The peril of worldbuilding

I am in constant awe of great works of the imagination. Westeros, Middle Earth, the Discworld. The culture and history that underpins Erikson’s Malazan Book of the Fallen. Rowling’s fantastical realm of magic. Phillip Pullman’s subtle distortions of reality. Asimov’s and Douglas’ galaxy spanning stories. There are too many too list. Yet, it is precisely because of the childlike wonder these creations inspire that I am willing to overlook their obvious flaws.

For example, take the economics of Rowling’s wizarding society, something which Eliezer Yudkowsky pokes fun at in Harry Potter and the Methods of Rationality. Or consider the idealistic avoidance of mundane realities in Tolkien’s legendarium. They do not have empirical rigour—the infrastructure and mechanics of these societies would not function in reality. To explain why, read the following. It is a heuristic called Gall’s Law. It states:

“A complex system that works is invariably found to have evolved from a simple system that worked. A complex system designed from scratch never works and cannot be patched up to make it work. You have to start over with a working simple system.”

The creators of these worlds—because of the nature of their work—are forced to violate this rule of thumb because their creations spring from a single mind. It is the equivalent of an emperor having to dream up and explicitly define and describe the workings of his whole empire. It is impossible. No mind is vast enough to conceive of the millions of perfectly cut jigsaw pieces that must be assembled to create a thing resembling the Real World.

I’m giving them the benefit of the doubt, but this is what some who disdain the worlds of fantasy of science fiction are really peeved about. They know, on some level, that anything other than reality is unreal and impossible. The processes of evolution, the give and take of creation and destruction, of survival and obliteration—these cannot be duplicated, and they have neither the will nor the ability to compel themselves to forget that. And as someone trying to create their own slice of something that doesn’t exist, I must keep this in mind.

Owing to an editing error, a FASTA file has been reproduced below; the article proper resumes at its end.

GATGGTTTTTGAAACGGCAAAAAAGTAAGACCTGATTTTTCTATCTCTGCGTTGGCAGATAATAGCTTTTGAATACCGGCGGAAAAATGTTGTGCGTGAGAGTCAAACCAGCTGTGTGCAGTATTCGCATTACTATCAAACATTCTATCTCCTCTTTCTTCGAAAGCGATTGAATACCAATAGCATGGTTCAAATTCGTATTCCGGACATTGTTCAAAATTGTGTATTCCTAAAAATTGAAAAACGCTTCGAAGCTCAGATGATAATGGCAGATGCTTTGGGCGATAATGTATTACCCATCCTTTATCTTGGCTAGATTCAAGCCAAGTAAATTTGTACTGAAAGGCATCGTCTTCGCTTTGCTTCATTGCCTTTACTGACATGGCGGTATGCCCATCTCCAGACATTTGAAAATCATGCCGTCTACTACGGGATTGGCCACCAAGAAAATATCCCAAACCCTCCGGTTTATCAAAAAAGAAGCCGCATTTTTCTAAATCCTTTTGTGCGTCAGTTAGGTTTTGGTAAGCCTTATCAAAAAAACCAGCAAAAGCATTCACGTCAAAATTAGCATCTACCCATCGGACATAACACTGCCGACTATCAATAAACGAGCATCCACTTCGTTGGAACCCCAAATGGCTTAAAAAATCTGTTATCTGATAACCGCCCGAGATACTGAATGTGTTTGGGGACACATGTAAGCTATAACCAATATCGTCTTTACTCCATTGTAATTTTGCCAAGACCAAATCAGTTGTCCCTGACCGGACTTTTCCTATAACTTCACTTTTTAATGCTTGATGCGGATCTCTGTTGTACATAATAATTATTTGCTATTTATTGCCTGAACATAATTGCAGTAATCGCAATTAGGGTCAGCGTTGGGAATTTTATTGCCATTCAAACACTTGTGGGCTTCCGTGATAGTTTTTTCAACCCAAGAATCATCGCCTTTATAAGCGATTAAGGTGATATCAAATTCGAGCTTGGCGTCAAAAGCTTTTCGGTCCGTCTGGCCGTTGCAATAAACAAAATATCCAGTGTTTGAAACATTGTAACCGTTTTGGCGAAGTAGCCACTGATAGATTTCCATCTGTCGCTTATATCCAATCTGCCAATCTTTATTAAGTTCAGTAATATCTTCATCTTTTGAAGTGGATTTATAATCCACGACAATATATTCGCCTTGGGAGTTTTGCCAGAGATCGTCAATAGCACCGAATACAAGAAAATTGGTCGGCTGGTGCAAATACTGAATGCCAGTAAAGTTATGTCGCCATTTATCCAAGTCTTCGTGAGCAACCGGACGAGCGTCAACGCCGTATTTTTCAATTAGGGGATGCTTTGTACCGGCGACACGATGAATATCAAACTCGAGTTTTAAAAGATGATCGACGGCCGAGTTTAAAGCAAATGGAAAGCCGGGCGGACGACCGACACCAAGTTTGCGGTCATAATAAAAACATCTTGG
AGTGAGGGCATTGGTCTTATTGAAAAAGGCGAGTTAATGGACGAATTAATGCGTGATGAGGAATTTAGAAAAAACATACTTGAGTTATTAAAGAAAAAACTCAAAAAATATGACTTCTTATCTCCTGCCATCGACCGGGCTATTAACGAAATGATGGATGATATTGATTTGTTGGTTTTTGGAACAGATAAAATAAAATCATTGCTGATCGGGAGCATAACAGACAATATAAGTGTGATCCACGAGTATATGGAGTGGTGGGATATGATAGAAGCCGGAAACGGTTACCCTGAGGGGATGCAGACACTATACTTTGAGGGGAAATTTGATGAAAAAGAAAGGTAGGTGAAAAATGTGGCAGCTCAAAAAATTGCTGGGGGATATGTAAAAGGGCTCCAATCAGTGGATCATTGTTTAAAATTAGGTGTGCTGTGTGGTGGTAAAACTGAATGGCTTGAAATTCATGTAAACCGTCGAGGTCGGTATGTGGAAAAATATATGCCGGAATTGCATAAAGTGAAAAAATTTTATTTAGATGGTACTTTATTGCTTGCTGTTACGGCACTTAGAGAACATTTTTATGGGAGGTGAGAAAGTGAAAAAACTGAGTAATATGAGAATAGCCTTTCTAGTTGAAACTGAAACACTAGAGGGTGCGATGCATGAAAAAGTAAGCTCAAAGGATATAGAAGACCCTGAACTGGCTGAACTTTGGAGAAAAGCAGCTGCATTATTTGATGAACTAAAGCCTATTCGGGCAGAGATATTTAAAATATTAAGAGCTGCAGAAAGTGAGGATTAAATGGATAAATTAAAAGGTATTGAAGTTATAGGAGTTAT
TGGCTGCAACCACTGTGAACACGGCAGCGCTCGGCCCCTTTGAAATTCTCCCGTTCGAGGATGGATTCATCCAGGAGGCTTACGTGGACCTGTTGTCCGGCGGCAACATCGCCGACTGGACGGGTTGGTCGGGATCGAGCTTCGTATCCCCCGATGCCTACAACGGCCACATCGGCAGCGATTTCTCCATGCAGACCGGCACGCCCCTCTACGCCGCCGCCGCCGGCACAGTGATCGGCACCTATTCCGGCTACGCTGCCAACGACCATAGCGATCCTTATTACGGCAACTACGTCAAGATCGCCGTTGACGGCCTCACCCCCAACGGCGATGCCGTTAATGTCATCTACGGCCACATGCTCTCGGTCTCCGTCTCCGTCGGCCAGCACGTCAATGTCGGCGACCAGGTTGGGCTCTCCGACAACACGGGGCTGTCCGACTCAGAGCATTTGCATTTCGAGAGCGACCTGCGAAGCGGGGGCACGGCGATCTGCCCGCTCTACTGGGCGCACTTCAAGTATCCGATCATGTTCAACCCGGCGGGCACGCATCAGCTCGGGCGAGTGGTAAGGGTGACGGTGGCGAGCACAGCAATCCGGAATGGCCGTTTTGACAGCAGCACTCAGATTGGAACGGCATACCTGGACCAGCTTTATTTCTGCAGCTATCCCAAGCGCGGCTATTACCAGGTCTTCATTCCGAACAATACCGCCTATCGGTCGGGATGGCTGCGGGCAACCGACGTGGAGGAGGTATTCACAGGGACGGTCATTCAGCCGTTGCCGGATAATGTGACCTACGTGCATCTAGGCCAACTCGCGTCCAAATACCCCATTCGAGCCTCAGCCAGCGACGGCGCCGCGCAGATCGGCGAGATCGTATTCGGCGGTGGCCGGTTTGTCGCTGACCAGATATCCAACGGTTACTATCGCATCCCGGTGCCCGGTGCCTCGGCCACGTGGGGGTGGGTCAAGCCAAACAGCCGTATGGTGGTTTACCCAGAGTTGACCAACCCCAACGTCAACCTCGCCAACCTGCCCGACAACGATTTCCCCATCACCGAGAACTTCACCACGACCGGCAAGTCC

True, my ambition is not as bold and as grand as these awe-inspiring others. But still, I would like my creations to have some sort of empirical rigour. For example, if I create a fictional institution, I would like that institution to at least be conceivable in reality. And for that to happen, I must constantly remind myself that the truest peril of worldbuilding, on any scale, is that is something that happens from the top-down, at the behest of a single authority otherwise known as the author. Whereas the world we know and sometimes love is brought about in reverse, from the bottom up and by the deeds of many millions of beings through many millions of moments.